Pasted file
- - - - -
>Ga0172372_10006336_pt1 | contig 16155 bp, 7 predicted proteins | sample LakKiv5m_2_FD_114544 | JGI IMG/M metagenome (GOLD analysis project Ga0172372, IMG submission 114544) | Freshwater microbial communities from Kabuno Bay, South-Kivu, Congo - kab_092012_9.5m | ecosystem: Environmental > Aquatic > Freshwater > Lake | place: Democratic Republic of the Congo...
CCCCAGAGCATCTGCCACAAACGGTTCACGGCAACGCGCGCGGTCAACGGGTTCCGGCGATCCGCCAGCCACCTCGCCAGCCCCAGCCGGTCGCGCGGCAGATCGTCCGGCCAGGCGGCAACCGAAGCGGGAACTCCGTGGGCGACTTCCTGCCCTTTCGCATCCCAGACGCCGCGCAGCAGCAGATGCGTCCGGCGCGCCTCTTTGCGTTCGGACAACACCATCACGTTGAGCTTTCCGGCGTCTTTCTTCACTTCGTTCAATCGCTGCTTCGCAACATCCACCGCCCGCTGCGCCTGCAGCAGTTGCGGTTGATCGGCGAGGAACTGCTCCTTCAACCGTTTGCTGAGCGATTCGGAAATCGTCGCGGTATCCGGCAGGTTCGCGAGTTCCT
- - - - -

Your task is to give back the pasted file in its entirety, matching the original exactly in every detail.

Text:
>Ga0172372_10006336_pt1 | contig 16155 bp, 7 predicted proteins | sample LakKiv5m_2_FD_114544 | JGI IMG/M metagenome (GOLD analysis project Ga0172372, IMG submission 114544) | Freshwater microbial communities from Kabuno Bay, South-Kivu, Congo - kab_092012_9.5m | ecosystem: Environmental > Aquatic > Freshwater > Lake | place: Democratic Republic of the Congo...
CCCCAGAGCATCTGCCACAAACGGTTCACGGCAACGCGCGCGGTCAACGGGTTCCGGCGATCCGCCAGCCACCTCGCCAGCCCCAGCCGGTCGCGCGGCAGATCGTCCGGCCAGGCGGCAACCGAAGCGGGAACTCCGTGGGCGACTTCCTGCCCTTTCGCATCCCAGACGCCGCGCAGCAGCAGATGCGTCCGGCGCGCCTCTTTGCGTTCGGACAACACCATCACGTTGAGCTTTCCGGCGTCTTTCTTCACTTCGTTCAATCGCTGCTTCGCAACATCCACCGCCCGCTGCGCCTGCAGCAGTTGCGGTTGATCGGCGAGGAACTGCTCCTTCAACCGTTTGCTGAGCGATTCGGAAATCGTCGCGGTATCCGGCAGGTTCGCGAGTTCCT